With that quickly behind them, all that remained was hammering out the finer points and the legal aspects, which in a deal of this size can take some time. “It was extremely difficult at the start,” Trebisovsky says. “The interest was there but we did not know whether we could make it happen.”
In the end, the new Boelter Contract & Design group kept open seven of U.S. Foodservice’s branches, including: Minnesota, Missouri, Georgia, Maine, Arizona and two in California. A true sign that the duo would fit nicely into The Boelter Companies’ unique culture came at one of the more difficult times of the entire process. “We called each person we would not seek to hire to let them know they would not be a part of the Boelter team, and offered any assistance we could,” Mazurek says.
Getting the U.S. Foodservice employees The Boelter Companies hoped to retain interested in and initiated into the Boelter culture and way of doing things was critical. So those individuals were flown to the corporate headquarters in Wisconsin for a daylong orientation.
“When we first started telling them about The Boelter Companies, many did not know too much about it,” Mazurek recalls. “But once they started making some inquiries, the Boelter name kept bubbling up and they started to realize this company has a good reputation.”
One key to the deal from U.S. Foodservice’s side of the table was that all remaining jobs contracted to them, including work in progress, be complete. The net result was a very hectic period for the remaining employees as they essentially ran two parallel companies working on more than 80 projects.
“We had two sets of everything from computers to attorneys,” Mazurek says. “It was a real challenge for our associates, who had to close out the U.S. Foodservice jobs as we also needed to get new ones as being a part of The Boelter Companies. It was a little confusing for a while as you went back and forth between the two companies, their clients and jobs.”
Mazurek and Trebisovsky anticipate the last of the U.S. Foodservice jobs will be complete by July.
While no transition of this nature is without its share of unforeseen glitches, Mazurek and Trebisovsky happily report that their group continues to move in the right direction. “The transition for our Midwestern offices has not been that difficult because people in the industry were familiar with The Boelter Companies,” Trebisovsky says. “The offices on the East and West Coasts are having to sell themselves to build up that awareness. But all in all it has gone much better than expected.”
To help make that transition a little easier, salespeople were armed with a special folder that included a press release announcing the deal, a document outlining the Boelter business philosophy and a sample of projects completed throughout the country. In addition to the marketing support, the main Boelter office provided assistance in a number of other ways including contract administration, human resources and information technology.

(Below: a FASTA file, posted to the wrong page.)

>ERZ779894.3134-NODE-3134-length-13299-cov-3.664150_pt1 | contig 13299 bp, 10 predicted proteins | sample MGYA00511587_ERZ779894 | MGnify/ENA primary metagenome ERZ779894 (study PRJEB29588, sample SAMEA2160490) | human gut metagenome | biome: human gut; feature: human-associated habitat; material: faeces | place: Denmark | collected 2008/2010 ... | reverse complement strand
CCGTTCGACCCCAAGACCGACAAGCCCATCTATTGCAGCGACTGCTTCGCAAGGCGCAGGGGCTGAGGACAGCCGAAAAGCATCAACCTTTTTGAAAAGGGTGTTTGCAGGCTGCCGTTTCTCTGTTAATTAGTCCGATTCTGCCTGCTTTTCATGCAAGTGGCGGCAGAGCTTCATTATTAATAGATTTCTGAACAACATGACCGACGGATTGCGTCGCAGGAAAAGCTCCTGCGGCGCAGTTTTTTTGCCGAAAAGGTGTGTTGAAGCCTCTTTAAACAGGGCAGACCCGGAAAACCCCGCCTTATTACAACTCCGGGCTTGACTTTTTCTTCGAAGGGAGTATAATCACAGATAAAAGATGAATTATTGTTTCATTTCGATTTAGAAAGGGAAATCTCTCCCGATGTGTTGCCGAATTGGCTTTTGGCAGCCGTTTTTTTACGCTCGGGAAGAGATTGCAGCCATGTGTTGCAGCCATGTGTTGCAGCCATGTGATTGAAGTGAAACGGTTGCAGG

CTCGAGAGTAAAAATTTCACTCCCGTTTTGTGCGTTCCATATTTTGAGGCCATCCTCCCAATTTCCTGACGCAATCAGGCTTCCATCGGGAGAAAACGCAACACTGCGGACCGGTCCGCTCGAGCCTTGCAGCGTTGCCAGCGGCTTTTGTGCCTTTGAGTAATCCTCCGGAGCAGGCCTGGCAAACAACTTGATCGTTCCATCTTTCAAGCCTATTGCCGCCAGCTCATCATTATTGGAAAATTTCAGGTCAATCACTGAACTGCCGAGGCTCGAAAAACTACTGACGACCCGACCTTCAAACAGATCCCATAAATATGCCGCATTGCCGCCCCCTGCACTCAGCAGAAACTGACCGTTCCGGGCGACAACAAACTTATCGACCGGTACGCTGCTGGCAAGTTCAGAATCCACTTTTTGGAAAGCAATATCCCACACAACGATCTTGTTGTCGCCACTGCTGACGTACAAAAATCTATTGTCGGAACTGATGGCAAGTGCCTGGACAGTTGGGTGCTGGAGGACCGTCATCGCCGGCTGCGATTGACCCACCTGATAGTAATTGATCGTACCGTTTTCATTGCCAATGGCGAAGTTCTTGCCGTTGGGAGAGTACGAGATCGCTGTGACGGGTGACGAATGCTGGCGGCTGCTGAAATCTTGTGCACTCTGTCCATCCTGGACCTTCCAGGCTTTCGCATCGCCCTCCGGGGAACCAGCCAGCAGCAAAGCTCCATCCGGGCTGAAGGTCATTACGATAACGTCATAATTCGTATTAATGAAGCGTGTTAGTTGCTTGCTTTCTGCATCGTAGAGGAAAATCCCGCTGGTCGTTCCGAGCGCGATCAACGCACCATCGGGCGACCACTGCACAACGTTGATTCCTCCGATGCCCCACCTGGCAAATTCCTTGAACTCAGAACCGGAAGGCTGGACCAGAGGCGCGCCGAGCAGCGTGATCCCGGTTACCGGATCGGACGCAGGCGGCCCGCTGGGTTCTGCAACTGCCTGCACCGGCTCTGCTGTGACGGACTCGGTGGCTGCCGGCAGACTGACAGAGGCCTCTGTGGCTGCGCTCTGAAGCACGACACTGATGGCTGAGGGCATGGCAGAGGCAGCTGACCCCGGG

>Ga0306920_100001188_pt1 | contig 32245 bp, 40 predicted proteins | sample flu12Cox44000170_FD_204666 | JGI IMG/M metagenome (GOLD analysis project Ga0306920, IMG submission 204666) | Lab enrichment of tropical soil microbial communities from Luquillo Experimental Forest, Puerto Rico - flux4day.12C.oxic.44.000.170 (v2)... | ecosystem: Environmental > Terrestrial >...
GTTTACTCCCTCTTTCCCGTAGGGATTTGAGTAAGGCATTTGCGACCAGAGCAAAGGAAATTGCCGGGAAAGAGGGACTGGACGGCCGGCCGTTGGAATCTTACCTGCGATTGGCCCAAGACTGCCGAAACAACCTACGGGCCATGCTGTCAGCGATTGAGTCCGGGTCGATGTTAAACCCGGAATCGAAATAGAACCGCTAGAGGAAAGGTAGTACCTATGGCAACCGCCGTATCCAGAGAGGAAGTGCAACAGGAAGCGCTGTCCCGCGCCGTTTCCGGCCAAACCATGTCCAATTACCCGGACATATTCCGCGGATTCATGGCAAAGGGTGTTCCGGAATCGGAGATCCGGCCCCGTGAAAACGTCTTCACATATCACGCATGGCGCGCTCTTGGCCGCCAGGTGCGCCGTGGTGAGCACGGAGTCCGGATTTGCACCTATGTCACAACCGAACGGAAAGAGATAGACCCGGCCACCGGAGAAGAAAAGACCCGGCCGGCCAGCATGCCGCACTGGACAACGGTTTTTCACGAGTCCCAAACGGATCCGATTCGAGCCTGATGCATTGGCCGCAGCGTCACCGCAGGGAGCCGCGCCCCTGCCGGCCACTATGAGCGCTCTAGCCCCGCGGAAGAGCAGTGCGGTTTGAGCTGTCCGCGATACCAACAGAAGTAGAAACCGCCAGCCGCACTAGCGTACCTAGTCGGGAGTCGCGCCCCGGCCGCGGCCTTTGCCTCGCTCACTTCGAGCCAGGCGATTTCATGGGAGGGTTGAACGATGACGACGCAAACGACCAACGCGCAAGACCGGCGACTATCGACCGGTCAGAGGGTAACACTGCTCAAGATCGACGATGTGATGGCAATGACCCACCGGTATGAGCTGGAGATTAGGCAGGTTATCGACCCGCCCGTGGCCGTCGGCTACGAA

“They have really bent over backwards to help us get up and running,” Trebisovsky says.
And The Boelter Companies’ unique corporate environment has also helped make for a smooth transition. “The culture is so pro-people or pro-associate, which is really a sharp contrast from typical big company atmospheres,” Mazurek says.
With most of the tasks associated with the transition complete, the Boelter Contract & Design group is now working to establish itself further in the markets it serves. “We are out in the marketplace knocking on doors, attending trade shows and just talking to the people, which is what you are supposed to do,” Trebisovsky says. “We are moving full-speed ahead.”
And apparently with some success. Since the deal has been completed, the Boelter Contract & Design group has added several new employees and continues to receive a warm reception from the industry. “The suppliers we have dealt with have been extremely helpful,” Mazurek says. —JC
Boelter Hospitality New LLC Is Par for the Course
As a Wisconsin native and someone who had been doing business in the state for more than 19 years, Andy Ahrens had long been familiar with The Boelter Companies’ name and reputation but had little first-hand knowledge about FE&S’ 2005 Dealer of the Year. Two years ago that all changed when Ahrens was paired with The Boelter Companies Chairman and CEO Bill Boelter at an industry golf outing. Despite how well this chance meeting went, Ahrens could not have anticipated the par for the round would be the formation of Boelter Hospitality.
But that is exactly what happened and in January Ahrens joined The Boelter Companies as president of the newly formed Boelter Hospitality, a limited liability corporation. This came as a result of a 16-month process and many meetings with Eric Boelter, president of The Boelter Companies.
Working with The Boelter Companies was appealing to Ahrens for numerous reasons. A former senior account executive serving the hospitality industry for Clark National, Ahrens liked the fact that Bill and Eric were easily approachable and that the culture was so warm. “It was a totally different culture from a lot of places,” Ahrens says. “The people here are empowered to serve the customers and make business happen. It is amazing. What we need to service a customer we get and that helps motivate us to keep moving.”
When he joined Boelter in January, Ahrens literally had to start from the ground up by creating a pricing structure and a price list because the hospitality arena was a new area of emphasis for the company. The nature of the products in the hospitality arena differs from traditional foodservice equipment and supplies, which meant that accomplishing this was more of a challenge than Ahrens had expected. But he quickly overcame any obstacles. “Now we are up and running and it has taken on a life of its own,” he says.